geode

geode
geodic /jee od"ik/, geodal /jee ohd"l/, adj.
/jee"ohd/, n.
1. a hollow concretionary or nodular stone often lined with crystals.
2. the hollow or cavity of this.
3. any similar formation.
[1670-80; < F géode < L geodes < Gk geódes earthlike. See GEO-, -ODE1]

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Hollow mineral body found in limestones and some shales, commonly a slightly flattened globe 1–12 in.

(2.5–30 cm) in diameter and containing a chalcedony layer surrounding an inner lining of crystals. The hollow interior often is nearly filled with inward-projecting crystals, new layers growing on top of old. The crystals are often of quartz but sometimes of other minerals.

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      hollow mineral body found in limestones and some shales. The common form is a slightly flattened globe ranging in diameter from 2.5 to more than 30 cm (1 to 12 inches) and containing a chalcedony layer surrounding an inner lining of crystals. The hollow interior often is nearly filled with inward-projecting crystals, new layers growing on top of old. The crystals are of quartz, less often of calcite or dolomite, and sometimes of aragonite, ankerite, hematite, magnetite, pyrite, chalcopyrite, and sphalerite. Most often the metal sulfides are innermost, and a layer of calcite is next to the outer chalcedonic layer; a second layer of chalcedony sometimes is present.

      Geodes form by expansion from an initial fluid-filled cavity, such as the opening in a bivalve. The initial deposit, chalcedony, forms from a silica gel that surrounds and isolates the salt solution. If the water surrounding the forming geode becomes less saline, osmosis begins to bring the salinity inside into equilibrium with that outside (water seeps in, diluting the trapped solution), and the internal pressure increases. The geode will expand in response to the pressure, either at the expense of the surrounding limestone, which dissolves at the limestone-silica interface, or, if the limestone has not hardened, by pushing aside the lime mud. Expansion continues until the pressure difference becomes negligible. If the initial cavity is inside a fossil, the fossil is burst by the expanding geode. Ultimately, dehydration and crystallization of the silica gel occur, followed by shrinkage, cracking, and the entrance of water carrying dissolved minerals, which are deposited on the chalcedony wall.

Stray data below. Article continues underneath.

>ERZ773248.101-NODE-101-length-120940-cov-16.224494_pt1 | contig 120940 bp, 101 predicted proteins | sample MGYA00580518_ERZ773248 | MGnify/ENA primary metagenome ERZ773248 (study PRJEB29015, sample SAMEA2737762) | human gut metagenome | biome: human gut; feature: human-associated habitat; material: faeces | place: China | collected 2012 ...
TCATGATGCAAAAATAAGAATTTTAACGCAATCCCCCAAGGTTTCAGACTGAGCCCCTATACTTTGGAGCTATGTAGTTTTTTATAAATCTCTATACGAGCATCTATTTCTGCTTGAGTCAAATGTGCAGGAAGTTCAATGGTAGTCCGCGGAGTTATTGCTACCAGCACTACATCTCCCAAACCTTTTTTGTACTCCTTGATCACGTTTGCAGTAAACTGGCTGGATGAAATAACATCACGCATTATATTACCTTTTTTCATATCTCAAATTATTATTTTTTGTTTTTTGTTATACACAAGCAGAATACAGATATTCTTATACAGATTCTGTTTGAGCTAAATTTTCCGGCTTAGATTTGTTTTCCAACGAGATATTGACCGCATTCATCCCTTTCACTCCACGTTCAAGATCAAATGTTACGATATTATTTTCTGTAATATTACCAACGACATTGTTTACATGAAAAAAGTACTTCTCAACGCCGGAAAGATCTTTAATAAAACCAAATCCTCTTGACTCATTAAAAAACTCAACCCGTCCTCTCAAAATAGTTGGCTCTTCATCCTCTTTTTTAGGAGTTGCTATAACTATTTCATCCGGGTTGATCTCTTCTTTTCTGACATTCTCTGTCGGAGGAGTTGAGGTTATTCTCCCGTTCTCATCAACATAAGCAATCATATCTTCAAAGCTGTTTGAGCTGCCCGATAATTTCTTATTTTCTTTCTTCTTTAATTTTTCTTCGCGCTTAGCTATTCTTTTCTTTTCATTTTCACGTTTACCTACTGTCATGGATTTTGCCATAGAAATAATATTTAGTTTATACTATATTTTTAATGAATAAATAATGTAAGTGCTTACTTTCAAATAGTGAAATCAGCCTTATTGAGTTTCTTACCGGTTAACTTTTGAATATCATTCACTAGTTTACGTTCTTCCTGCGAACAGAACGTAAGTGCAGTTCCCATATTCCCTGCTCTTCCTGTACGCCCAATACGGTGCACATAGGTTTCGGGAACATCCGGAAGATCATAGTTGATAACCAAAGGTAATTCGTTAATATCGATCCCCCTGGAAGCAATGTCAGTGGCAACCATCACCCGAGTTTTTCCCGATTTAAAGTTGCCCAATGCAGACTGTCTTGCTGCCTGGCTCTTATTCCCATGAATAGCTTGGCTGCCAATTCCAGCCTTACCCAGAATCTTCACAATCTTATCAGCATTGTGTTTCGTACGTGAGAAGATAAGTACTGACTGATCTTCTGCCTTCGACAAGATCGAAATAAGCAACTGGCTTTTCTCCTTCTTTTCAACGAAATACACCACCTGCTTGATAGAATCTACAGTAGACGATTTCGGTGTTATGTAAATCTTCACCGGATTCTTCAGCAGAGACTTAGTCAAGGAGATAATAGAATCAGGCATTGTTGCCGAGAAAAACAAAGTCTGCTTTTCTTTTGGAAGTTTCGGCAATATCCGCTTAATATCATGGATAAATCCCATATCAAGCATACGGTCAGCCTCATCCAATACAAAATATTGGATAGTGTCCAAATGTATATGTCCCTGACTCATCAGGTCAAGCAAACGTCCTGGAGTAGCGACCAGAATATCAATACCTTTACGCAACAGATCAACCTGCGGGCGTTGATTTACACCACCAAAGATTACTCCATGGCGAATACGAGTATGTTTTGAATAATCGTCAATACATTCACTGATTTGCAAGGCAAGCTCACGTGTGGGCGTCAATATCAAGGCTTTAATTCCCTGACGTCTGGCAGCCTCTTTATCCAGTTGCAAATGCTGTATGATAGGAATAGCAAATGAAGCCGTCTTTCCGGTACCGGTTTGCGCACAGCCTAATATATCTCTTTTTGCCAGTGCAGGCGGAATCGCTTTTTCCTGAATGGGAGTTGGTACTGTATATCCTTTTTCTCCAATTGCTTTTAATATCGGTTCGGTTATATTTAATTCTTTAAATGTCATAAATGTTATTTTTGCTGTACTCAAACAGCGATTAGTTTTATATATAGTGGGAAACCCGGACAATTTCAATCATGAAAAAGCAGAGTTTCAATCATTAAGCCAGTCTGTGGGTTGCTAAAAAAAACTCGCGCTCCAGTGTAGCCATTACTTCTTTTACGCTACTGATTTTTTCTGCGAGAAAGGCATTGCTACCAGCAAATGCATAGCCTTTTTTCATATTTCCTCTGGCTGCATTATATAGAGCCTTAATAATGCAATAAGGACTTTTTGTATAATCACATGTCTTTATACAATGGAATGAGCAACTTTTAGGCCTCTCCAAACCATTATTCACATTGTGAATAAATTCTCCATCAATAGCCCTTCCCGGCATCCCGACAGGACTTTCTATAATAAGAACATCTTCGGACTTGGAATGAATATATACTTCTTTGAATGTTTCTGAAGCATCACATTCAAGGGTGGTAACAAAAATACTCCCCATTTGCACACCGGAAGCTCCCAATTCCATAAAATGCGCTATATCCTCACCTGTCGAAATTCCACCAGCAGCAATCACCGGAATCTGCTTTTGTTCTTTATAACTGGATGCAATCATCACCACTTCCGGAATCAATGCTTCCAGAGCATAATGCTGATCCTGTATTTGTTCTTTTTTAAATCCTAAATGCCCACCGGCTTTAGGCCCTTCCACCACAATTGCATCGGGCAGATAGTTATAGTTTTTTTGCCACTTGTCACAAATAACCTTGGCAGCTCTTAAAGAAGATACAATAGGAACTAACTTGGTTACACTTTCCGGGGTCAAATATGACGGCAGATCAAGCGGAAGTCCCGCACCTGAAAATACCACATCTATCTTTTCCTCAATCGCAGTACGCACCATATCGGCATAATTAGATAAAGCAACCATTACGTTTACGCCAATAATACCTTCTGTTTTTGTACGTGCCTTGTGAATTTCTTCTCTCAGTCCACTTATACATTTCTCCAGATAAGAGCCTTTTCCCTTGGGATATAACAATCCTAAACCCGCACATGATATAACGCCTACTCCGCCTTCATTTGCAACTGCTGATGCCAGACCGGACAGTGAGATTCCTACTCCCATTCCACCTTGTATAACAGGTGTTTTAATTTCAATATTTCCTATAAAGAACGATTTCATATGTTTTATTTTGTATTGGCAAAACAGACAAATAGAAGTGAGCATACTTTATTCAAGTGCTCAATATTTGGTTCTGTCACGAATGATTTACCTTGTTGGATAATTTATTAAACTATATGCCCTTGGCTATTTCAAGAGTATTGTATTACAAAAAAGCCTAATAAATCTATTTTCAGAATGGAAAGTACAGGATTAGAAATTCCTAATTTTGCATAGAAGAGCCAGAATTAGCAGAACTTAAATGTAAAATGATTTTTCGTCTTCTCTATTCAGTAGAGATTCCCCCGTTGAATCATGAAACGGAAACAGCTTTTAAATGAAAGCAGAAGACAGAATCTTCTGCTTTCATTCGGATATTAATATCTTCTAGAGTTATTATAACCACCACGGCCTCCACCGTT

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Universalium. 2010.

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  • géode — [ ʒeɔd ] n. f. • 1752; géodès 1556; du gr. geôdês « terreux » 1 ♦ Minér. Masse pierreuse sphérique ou ovoïde, creuse, dont l intérieur est tapissé de cristaux. 2 ♦ Pathol. Petite cavité bien circonscrite, constituée dans un tissu (surtout osseux) …   Encyclopédie Universelle

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  • geode — rounded stone with a hollow center lined with crystals, 1670s, from Fr. géode, from L. geodes, from Gk. geodes earthy, earth like, from ge earth (Homeric gaia), a word of pre I.E. origin + oides, adjective suffix, characterized by. Perhaps so… …   Etymology dictionary

  • geode — [jē′ōd΄] n. [Fr géode < L geodes, a precious stone < Gr geoidēs, earthlike < gē, earth + eidos, OID] 1. a globular stone having a cavity lined with inward growing crystals or layers of silica 2. a) such a cavity b) any formation like… …   English World dictionary

  • Geode — Ge ode (j[=e] [=o]d), n. [F. g[ e]ode, L. geodes, fr. Gr. ? earthlike; ge a, gh^, the earth + e i^dos form.] (Min.) (a) A nodule of stone, containing a cavity, lined with crystals or mineral matter. (b) The cavity in such a nodule. [1913 Webster] …   The Collaborative International Dictionary of English

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  • geode — ► NOUN 1) a small cavity in rock lined with crystals or other mineral matter. 2) a rock containing such a cavity. ORIGIN from Greek ge d s earthy …   English terms dictionary

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